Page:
Educational programs across the spectrum must develop curriculum and learning experiences that foster development of problem-solving with a combination of hard and soft skills; systems management, and the capacity to operate at the speed of commerce in a dynamic and volatile environment. In short, the focus needs to pivot toward training a generation of future leaders who are ready to engage the entirety of the global supply chain to provide for the nutritional needs for the world’s consumers.
Leaders of family-owned and operated businesses across the agricultural supply chain will increasingly need to address contingency and succession planning. COVID-19’s impact on the most senior members of society demonstrates the vulnerability of family businesses to the sudden loss of leadership and decision making. Developing more resilient strategies to address these challenges while dealing with the challenge of labor availability and retention suggest that agricultural producers should also be looking to diversify workforces, using creative approaches.
Emerging technological innovations, for example, could help farmers realize greater yields with fewer resources, but achieving results will require new collaboration between the tech industry and agribusiness. Tech solutions ranging from data-enhanced decision making to the automation of specific functions requires the merger of multi-dimensional knowledge that can best be accomplished via direct engagement between agribusiness and emerging technologies.
To meet the growing labor needs of the industry, agribusiness will need to come together in 2021 and take a focused approach to attracting a new workforce, using all of the tools at its disposal to create a vibrant industry sector capable of solving for world food problems.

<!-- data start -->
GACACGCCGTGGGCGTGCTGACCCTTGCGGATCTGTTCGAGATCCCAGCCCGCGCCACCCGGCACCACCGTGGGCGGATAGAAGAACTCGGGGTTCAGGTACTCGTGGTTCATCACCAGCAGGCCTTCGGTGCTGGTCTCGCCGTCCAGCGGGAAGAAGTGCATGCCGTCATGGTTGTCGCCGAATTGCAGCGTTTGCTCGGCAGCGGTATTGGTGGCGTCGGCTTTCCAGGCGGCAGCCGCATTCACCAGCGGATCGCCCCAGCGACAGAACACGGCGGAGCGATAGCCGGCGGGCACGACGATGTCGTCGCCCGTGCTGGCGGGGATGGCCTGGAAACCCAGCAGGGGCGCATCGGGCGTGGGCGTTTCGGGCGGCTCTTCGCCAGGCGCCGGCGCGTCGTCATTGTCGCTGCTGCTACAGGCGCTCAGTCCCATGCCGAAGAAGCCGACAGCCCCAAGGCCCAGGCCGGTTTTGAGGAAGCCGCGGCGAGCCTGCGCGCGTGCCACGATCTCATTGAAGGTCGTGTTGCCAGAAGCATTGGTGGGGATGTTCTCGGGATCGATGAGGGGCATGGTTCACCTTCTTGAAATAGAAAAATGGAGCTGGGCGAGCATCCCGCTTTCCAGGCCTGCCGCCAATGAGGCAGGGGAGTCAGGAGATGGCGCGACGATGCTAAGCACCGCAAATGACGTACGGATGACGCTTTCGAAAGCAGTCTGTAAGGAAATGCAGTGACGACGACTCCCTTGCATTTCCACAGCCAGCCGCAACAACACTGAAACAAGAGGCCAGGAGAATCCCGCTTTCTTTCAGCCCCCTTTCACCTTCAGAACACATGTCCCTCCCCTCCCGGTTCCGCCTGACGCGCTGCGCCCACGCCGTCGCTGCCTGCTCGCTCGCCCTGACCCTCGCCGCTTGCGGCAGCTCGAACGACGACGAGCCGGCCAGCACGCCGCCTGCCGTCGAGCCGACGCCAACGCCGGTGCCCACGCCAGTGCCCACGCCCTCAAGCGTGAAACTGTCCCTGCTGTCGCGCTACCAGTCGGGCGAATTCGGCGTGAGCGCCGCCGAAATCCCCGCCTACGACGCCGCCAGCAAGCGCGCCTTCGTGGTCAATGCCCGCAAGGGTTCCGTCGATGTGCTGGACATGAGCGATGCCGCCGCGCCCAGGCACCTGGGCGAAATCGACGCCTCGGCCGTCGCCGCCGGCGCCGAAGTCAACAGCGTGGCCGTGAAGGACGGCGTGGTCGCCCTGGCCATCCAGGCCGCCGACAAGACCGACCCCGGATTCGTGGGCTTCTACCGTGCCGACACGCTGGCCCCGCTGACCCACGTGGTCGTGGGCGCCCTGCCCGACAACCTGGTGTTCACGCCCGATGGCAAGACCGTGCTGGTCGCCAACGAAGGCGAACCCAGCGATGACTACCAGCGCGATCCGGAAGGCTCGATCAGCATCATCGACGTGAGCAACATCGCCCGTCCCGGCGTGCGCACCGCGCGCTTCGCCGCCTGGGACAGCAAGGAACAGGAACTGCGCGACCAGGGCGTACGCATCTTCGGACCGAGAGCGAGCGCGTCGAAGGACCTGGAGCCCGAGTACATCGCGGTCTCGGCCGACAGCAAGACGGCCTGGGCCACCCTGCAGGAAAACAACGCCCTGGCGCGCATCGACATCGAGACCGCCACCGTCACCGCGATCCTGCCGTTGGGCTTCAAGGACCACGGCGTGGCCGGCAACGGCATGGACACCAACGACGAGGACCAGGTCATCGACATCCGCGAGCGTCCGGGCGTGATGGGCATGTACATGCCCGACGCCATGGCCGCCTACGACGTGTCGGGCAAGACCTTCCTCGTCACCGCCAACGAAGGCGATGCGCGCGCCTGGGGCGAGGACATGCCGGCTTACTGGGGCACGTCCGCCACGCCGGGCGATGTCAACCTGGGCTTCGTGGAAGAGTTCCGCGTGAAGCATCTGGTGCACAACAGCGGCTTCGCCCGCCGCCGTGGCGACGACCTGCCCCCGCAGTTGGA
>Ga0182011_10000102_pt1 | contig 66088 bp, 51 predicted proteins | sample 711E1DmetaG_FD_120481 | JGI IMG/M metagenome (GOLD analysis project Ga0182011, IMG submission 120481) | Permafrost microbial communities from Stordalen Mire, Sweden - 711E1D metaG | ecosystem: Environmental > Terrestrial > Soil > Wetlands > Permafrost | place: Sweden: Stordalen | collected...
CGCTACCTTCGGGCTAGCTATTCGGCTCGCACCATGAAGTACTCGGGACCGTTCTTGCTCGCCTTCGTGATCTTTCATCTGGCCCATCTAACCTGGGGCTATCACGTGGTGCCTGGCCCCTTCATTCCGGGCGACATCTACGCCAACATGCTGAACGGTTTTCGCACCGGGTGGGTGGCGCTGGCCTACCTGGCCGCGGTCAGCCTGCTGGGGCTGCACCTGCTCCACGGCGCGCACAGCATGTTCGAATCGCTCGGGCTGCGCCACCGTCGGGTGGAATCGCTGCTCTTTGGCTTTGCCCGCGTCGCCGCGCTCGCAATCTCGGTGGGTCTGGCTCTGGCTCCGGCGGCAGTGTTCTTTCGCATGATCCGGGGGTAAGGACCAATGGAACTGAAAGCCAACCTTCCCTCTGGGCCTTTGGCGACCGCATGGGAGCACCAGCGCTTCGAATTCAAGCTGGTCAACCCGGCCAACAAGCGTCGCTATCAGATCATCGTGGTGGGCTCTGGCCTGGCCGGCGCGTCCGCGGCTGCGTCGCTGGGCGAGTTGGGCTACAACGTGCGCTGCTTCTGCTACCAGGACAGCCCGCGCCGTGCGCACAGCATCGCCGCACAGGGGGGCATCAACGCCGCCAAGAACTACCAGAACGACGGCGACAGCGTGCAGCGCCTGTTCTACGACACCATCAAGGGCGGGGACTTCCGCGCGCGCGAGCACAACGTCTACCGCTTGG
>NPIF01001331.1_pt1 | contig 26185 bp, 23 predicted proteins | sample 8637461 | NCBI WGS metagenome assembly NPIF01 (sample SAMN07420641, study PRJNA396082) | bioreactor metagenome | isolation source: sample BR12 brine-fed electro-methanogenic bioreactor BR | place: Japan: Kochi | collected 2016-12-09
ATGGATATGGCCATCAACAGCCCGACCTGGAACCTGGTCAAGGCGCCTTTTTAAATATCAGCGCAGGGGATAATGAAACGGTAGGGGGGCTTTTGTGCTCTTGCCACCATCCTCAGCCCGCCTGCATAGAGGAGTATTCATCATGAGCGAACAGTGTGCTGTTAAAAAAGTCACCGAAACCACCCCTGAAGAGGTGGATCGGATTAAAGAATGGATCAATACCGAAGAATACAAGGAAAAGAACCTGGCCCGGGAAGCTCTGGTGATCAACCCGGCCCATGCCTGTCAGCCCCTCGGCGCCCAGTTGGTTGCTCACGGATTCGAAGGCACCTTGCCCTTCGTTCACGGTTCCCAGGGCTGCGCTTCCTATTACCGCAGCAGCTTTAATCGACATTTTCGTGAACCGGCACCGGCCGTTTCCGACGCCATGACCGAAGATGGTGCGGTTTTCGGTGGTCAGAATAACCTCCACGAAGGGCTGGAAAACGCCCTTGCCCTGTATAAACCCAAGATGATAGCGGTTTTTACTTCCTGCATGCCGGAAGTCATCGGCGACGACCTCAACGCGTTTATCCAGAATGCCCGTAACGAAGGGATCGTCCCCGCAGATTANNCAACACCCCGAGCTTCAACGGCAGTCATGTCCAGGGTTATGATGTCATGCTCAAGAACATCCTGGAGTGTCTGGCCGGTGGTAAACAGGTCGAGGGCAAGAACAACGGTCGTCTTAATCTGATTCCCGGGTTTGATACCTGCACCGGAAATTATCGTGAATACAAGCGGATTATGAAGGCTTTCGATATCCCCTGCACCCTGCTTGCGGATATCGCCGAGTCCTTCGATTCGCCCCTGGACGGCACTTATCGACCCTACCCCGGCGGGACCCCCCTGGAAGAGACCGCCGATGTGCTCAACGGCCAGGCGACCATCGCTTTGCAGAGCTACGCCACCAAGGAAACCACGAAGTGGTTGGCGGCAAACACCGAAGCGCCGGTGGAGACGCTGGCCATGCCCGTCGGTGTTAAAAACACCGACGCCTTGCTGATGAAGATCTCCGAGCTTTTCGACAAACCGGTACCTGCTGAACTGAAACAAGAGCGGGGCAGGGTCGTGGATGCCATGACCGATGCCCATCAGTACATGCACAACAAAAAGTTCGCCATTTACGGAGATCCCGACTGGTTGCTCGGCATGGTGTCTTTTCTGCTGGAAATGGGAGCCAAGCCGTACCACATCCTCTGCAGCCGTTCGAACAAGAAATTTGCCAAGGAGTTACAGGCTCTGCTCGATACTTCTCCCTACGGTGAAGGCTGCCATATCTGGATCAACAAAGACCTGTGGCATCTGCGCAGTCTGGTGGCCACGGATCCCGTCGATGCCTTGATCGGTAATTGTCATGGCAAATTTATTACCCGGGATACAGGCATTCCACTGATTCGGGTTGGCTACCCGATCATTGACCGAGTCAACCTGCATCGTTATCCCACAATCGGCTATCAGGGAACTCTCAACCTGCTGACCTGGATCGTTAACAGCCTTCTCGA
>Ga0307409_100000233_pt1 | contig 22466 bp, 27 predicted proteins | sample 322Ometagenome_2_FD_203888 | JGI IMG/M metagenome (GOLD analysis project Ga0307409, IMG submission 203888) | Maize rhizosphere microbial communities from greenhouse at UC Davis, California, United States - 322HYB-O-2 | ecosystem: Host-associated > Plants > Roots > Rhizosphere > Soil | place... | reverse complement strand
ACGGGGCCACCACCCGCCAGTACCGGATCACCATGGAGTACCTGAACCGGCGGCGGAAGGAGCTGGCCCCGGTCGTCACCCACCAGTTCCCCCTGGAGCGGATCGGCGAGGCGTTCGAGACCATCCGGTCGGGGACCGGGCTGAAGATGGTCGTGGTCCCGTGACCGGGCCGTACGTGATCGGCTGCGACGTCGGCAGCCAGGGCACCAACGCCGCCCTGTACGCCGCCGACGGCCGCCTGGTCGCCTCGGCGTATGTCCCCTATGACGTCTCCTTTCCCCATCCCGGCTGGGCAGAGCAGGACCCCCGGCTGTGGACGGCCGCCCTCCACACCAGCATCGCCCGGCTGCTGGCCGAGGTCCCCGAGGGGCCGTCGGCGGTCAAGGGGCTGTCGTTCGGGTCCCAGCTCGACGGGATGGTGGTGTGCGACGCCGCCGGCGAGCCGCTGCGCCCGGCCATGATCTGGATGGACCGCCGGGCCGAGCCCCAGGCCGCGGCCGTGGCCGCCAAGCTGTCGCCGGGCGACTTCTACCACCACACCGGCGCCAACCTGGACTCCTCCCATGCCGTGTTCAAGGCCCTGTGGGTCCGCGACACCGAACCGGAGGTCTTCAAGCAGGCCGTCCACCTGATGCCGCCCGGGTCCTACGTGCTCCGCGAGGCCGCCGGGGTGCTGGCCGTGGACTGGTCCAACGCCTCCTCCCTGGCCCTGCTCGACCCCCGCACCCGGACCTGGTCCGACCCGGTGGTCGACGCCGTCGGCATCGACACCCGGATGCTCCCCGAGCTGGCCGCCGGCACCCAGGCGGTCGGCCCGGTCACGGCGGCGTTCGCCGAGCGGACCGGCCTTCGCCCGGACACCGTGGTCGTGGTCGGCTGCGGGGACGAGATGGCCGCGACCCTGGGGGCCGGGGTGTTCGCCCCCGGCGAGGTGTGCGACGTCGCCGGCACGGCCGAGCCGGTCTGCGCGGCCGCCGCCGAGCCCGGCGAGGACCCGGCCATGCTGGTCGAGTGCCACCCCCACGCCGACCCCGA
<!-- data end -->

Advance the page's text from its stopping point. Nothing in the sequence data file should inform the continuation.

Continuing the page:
In 2020, we learned that the agricultural supply chain is vulnerable in ways we hadn’t thought possible before. The strain the industry faced during the pandemic highlighted the importance of agribusinesses to consumers across the nation. In 2021, these learnings present an unprecedented opportunity for agribusiness to affect lasting change.
To do this, we will need to address the entire supply chain, not just how food is produced, but how it is manufactured and transported. The creation of trust via increased transparency, capitalizing on the shift to online grocery purchasing by consumers, reimagining the industry’s approach to talent attraction and development, and addressing the supply chain gaps that were exposed by COVID-19 all provide distinct opportunities.
There is a line from the “Apollo 13” movie that comes to mind. When assessing the challenges facing the mission, the NASA director fears the worst disaster the organization has ever experienced. Gene Kranz, head of flight operations, quickly interjects, saying, “With all due respect, sir, I believe this is going to be our finest hour.” Agribusinesses across the supply chain were battered by the events of 2020. However, these new challenges also provided a backdrop in which industry participants demonstrated their creativity, resilience and ability to problem solve in the midst of rampant uncertainty.
Despite the continued impact of the COVID-19 pandemic and other challenges facing the industry, 2021 could be the finest hour for agribusiness, as participants across the sector work together, building and reshaping the industry for tomorrow.
The articles in this blog are for informational purposes only and not intended to provide specific advice or recommendations. When making decisions about your financial situation, consult a financial professional for advice. Articles are not regularly updated, and information may become outdated.